Spend, spend, spend!

Published : Jul 28, 2001 00:00 IST

THE transfer market seems to have gone berserk. Real Madrid, who set what seemed a crazy new record only last year with their colossal bid for Luis Figo, have left it far behind by paying &pound48.5 million for Zinedine Zidane. In the same week, Manchester United paid &pound28 million - which seemed an almost modest sum by comparison! - for Lazio's Argentine international, Juan Sebastian Veron. And Lazio then proceeded to sell their Czech international midfielder, Pavel Nedved, to Juventus, for &pound25 million.

Where is it going to end, you may well ask; the answer being that it may end very soon, given the compromise between FIFA and the European Union whereby senior players can leave their clubs after only a couple of years. That will surely diminish transfer fees, though the money could well go simply into the players' pockets. As indeed it recently has for Sol Campbell, who left Spurs and their embittered fans for Arsenal on a free Bosman type transfer, but was said to be earning between &pound80,000 and &pound100,000 per week!

Does all this mean that Real Madrid have built themselves an unbeatable team? I wonder. Not least because a glance at the unhappy fate of Brazil's Ronaldo, himself not long ago the most expensive player in the world, reminds us all too starkly how suddenly and severely things can go wrong. I am not thinking so much of the 1998 World Cup when the young Brazilian striker, having had a convulsive fit that afternoon, should never have been allowed to take part in the final, but of all the dire things which have been happening to that ill fated right knee.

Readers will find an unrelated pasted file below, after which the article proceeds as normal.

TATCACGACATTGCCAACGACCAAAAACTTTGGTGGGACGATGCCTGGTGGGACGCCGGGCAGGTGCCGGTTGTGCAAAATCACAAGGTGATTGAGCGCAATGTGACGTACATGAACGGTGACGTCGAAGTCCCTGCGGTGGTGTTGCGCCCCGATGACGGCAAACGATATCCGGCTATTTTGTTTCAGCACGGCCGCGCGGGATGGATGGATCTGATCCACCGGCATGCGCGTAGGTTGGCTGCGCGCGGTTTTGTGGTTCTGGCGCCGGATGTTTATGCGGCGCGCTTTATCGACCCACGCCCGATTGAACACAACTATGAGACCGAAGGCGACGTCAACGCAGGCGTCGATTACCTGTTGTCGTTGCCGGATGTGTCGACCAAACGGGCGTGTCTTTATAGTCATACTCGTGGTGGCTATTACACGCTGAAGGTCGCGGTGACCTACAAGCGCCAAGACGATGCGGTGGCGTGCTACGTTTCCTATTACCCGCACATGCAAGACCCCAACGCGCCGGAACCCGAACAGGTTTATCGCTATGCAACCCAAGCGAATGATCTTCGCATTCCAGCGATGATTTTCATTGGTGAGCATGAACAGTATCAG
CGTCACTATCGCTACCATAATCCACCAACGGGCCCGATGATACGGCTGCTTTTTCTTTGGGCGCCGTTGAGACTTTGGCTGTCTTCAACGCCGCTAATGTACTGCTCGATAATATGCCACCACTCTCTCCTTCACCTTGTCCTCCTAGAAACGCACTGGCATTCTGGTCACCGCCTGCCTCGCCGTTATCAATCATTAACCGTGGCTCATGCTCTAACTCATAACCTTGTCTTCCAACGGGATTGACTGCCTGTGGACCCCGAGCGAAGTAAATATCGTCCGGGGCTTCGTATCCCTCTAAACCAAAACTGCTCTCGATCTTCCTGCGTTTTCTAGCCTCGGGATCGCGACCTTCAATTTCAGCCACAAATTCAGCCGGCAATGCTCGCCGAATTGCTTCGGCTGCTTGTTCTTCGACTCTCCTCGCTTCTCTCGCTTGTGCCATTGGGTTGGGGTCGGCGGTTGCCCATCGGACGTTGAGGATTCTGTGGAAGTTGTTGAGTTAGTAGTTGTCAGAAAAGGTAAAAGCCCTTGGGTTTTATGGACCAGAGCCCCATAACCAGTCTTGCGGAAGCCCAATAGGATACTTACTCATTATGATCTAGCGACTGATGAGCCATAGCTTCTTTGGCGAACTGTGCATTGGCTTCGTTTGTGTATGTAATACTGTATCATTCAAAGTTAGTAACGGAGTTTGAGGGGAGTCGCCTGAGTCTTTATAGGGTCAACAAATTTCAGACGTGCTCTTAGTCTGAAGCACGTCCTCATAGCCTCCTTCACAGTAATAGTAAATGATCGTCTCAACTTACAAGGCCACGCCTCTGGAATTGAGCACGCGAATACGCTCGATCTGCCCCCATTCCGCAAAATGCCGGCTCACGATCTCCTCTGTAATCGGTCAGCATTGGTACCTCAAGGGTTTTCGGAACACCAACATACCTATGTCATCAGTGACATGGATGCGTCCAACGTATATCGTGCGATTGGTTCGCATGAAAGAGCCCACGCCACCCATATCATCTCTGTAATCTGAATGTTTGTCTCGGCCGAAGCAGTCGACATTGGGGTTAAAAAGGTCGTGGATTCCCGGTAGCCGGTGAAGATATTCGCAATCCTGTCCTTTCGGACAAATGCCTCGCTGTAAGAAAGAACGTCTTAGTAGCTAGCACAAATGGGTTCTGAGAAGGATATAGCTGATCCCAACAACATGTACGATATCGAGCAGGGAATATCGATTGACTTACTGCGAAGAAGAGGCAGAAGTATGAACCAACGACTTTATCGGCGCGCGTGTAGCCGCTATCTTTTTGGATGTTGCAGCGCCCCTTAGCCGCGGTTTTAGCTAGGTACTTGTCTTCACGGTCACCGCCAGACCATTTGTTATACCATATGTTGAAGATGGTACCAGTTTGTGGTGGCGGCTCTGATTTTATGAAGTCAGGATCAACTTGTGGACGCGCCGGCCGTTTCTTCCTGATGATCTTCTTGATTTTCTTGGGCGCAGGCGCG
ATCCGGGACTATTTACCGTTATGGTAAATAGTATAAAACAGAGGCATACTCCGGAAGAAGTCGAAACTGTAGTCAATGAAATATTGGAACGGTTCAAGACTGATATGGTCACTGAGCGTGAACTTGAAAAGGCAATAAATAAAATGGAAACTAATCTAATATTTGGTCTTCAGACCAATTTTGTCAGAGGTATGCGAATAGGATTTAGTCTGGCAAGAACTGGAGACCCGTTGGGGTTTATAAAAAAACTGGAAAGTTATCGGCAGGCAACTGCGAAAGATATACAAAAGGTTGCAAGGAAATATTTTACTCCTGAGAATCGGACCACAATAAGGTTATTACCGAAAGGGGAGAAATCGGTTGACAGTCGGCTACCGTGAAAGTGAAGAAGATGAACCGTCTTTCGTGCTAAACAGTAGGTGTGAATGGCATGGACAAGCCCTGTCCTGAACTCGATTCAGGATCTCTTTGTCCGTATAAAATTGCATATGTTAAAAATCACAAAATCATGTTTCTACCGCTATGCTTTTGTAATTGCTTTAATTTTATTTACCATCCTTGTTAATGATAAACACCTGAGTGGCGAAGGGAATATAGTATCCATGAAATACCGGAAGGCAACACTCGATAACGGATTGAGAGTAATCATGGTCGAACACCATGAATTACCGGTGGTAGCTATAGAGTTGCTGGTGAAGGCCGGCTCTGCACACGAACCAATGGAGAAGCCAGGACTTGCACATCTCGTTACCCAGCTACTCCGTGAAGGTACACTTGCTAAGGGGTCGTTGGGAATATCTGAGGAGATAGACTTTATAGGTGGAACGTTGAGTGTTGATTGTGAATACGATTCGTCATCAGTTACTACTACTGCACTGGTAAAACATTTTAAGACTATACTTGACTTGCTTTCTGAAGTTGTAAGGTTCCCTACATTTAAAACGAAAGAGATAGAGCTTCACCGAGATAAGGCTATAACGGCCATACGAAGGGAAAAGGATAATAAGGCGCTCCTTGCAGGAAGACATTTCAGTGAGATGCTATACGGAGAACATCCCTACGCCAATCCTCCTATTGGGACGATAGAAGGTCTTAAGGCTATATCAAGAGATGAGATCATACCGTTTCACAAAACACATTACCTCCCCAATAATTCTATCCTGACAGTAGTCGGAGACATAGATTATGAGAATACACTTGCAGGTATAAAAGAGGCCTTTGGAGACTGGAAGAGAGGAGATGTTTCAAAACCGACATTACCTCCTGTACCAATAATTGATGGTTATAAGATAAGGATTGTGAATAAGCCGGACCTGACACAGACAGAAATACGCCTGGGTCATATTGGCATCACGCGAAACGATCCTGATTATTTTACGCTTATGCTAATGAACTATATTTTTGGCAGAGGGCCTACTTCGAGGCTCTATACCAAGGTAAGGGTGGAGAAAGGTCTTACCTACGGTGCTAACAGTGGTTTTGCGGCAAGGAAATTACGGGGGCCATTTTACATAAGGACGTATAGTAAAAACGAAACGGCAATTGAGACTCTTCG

Time and again, whether with PSU Eindhoven, Barcelona or Inter, that knee has broken down. Will it stand up to the new Italian season? Can Brazil, whose results this year have been so catastrophic, till their belated 2-0 win in the Copa America versus Peru, be able to get him back, needing him as they do? Who can tell? What his unhappy case does remind us is that soccer is essentially a game of injuries, and that no player can ever be sure he will remain free from them. Spend what you like on a star player, insure him as you will. There can still be no guarantee he will avoid injury; which has been known to come, and disastrously, in training, or even in the home.

Over and above that, can it be said that over the generations money in soccer will always buy success? If you look back at Real Madrid in their real pomp and prime, the marvellous team which won the first five European Cups in a row, what do you find? Answer: you find Alfredo di Stefano. The hero, the motor, the inspiration of that fine team, who was playing Total Football long before anybody ever thought of it. Today, money could hardly buy him. Zidane, for all his undoubted talents, will never have the same impact and influence over Real. Whose already expensive team, please remember, put up such a dull and disappointing show in that most recent European Cup final, against Bayern Munich, who beat them.